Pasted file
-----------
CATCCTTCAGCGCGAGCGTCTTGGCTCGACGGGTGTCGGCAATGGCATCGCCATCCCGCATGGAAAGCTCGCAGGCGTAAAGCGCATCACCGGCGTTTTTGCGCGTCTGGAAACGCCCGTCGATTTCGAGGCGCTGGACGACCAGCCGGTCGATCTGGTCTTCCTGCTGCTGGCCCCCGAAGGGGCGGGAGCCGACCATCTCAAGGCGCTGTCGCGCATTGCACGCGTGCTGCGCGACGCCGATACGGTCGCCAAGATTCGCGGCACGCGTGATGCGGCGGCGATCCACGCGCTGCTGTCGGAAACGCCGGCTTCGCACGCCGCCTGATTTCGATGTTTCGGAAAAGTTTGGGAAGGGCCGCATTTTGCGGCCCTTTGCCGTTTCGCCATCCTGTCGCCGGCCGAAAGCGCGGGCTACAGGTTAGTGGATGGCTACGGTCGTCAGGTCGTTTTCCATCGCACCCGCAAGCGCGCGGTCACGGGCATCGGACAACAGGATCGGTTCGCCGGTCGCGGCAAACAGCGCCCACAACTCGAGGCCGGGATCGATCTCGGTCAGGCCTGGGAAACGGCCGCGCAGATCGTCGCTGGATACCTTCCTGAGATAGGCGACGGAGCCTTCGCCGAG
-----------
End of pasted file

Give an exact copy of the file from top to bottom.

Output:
CATCCTTCAGCGCGAGCGTCTTGGCTCGACGGGTGTCGGCAATGGCATCGCCATCCCGCATGGAAAGCTCGCAGGCGTAAAGCGCATCACCGGCGTTTTTGCGCGTCTGGAAACGCCCGTCGATTTCGAGGCGCTGGACGACCAGCCGGTCGATCTGGTCTTCCTGCTGCTGGCCCCCGAAGGGGCGGGAGCCGACCATCTCAAGGCGCTGTCGCGCATTGCACGCGTGCTGCGCGACGCCGATACGGTCGCCAAGATTCGCGGCACGCGTGATGCGGCGGCGATCCACGCGCTGCTGTCGGAAACGCCGGCTTCGCACGCCGCCTGATTTCGATGTTTCGGAAAAGTTTGGGAAGGGCCGCATTTTGCGGCCCTTTGCCGTTTCGCCATCCTGTCGCCGGCCGAAAGCGCGGGCTACAGGTTAGTGGATGGCTACGGTCGTCAGGTCGTTTTCCATCGCACCCGCAAGCGCGCGGTCACGGGCATCGGACAACAGGATCGGTTCGCCGGTCGCGGCAAACAGCGCCCACAACTCGAGGCCGGGATCGATCTCGGTCAGGCCTGGGAAACGGCCGCGCAGATCGTCGCTGGATACCTTCCTGAGATAGGCGACGGAGCCTTCGCCGAG